Long, painful recession is likely - survey
Forecasters see anemic economic growth through 2009 as consumers retreat and unemployment rises.
NEW YORK (CNNMoney.com) -- The likelihood of a prolonged U.S. recession has increased significantly as economic conditions continue to deteriorate, according to a survey of leading economists released Monday.
The dour outlook comes as consumers drastically cut back on spending in response to rising joblessness in a business climate chilled by tight credit.
According to the National Association for Business Economics, which surveyed a panel of 50 experts, the U.S. economy will grow a mere 0.2% this year. The group had forecast growth of 1.2% in October.
A full 96% of the economists believe the economy is in a recession and nearly three-fourths think the recession could persist beyond the first quarter of next year.
In a sign that economic conditions will remain difficult for some time, the group slashed its growth outlook for 2009 to 0.7% from 2.2% last month.
"Business economists became decidedly more negative on the economic outlook for the next several quarters as a result of the intensification of credit market stresses and evidence of spillover to the real economy," said Chris Varvares, NABE's president in a statement.
This spillover has been most evident in weak consumer spending. A government report showed Friday that retail sales in October suffered the worst monthly drop on record as accelerating job losses weighed on household budgets.
Adding to the grim prognosis for next year, the jobless rate is expected to rise to 7.5% by the end of 2009. That's up from the 6.2% increase the group had forecast in October.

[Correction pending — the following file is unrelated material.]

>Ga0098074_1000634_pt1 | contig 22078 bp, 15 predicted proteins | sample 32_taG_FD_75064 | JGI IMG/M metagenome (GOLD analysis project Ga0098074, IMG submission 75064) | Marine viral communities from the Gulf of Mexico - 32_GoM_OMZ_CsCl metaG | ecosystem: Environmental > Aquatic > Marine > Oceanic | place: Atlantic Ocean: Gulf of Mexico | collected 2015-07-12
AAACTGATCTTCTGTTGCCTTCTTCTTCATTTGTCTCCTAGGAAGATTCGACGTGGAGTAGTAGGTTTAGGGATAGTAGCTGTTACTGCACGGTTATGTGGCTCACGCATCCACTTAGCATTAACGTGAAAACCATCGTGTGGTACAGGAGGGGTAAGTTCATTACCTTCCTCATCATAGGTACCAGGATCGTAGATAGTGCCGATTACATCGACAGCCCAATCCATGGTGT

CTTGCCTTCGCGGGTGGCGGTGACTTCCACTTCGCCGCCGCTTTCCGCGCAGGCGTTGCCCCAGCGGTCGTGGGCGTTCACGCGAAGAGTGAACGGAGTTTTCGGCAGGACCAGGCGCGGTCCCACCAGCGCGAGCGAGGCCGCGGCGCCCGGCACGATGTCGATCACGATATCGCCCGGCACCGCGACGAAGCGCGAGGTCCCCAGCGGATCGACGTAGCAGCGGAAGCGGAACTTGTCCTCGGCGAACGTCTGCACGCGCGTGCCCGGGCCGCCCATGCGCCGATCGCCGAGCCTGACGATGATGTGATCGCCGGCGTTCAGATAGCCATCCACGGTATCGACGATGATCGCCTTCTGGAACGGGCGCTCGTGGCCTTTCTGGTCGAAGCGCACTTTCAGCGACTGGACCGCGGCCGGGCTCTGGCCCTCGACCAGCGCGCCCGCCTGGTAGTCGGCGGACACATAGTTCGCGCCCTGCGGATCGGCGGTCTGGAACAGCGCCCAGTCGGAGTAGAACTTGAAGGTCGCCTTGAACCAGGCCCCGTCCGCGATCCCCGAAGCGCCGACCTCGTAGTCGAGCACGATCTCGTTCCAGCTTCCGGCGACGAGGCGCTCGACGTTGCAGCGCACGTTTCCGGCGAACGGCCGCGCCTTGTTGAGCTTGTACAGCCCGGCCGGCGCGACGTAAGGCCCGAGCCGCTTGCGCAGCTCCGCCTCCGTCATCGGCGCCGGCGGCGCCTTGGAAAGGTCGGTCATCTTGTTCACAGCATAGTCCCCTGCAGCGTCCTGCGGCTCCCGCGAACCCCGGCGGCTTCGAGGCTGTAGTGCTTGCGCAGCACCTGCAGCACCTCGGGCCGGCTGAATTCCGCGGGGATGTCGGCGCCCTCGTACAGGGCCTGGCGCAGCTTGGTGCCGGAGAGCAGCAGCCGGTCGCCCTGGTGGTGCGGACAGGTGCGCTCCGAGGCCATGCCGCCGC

At the same time, home prices are expected to decline 3.5% next year, after falling 6% so far this year, according to NABE.
The economists see house prices leveling off "fairly soon."
While 48% of the panelists were hesitant to call a bottom on home prices before the middle of 2009, rapidly falling prices pave the way for "equilibrating" supply and demand in the housing market.
Only 40% of the economists believe that the Treasury Department's plan to buy mortgage related assets would have a meaningful impact on economic growth.
Treasury Secretary Henry Paulson effectively abandoned the Troubled Asset Relief Program on Thursday in a surprise shift of priorities for the government's $700 billion bailout plan.
The economists expressed support for the Federal Reserve's involvement in the commercial paper market and the Treasury's injection of capital into ailing financial institutions.
However, despite the positive effects of these programs, the group says credit conditions will continue to be tenuous. About one third of the panelists said credit will remain tight for consumers and businesses in the first half of 2009.
The group expressed some doubts about the FDIC's increase on bank deposits, which they said was likely to have only a "marginal" impact on economic growth.
Monday's report also showed that 60% of the economists believe the recession will be "relatively contained" with a peak-to-trough decline in gross domestic product of less than 1.5%.
Still, a majority of respondents expect global economic weakness to spread recession overseas.
Indeed, finance officials in Germany said last week that Europe's largest economy officially entered a recession. That preceded figures from the European Union that showed the entire euro-zone economy is in a recession.